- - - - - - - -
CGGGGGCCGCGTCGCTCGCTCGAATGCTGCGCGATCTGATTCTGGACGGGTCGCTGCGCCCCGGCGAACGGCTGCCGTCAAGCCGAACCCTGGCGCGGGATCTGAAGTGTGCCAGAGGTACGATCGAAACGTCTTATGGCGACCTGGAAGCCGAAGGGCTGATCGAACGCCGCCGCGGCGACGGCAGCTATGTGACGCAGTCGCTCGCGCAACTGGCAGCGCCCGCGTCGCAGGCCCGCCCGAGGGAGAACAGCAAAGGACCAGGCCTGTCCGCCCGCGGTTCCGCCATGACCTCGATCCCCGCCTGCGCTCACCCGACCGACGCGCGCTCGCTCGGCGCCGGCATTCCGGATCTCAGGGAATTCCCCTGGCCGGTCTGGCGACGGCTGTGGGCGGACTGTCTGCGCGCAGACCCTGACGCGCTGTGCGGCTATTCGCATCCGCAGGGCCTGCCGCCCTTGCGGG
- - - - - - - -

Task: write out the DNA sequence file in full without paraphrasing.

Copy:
CGGGGGCCGCGTCGCTCGCTCGAATGCTGCGCGATCTGATTCTGGACGGGTCGCTGCGCCCCGGCGAACGGCTGCCGTCAAGCCGAACCCTGGCGCGGGATCTGAAGTGTGCCAGAGGTACGATCGAAACGTCTTATGGCGACCTGGAAGCCGAAGGGCTGATCGAACGCCGCCGCGGCGACGGCAGCTATGTGACGCAGTCGCTCGCGCAACTGGCAGCGCCCGCGTCGCAGGCCCGCCCGAGGGAGAACAGCAAAGGACCAGGCCTGTCCGCCCGCGGTTCCGCCATGACCTCGATCCCCGCCTGCGCTCACCCGACCGACGCGCGCTCGCTCGGCGCCGGCATTCCGGATCTCAGGGAATTCCCCTGGCCGGTCTGGCGACGGCTGTGGGCGGACTGTCTGCGCGCAGACCCTGACGCGCTGTGCGGCTATTCGCATCCGCAGGGCCTGCCGCCCTTGCGGG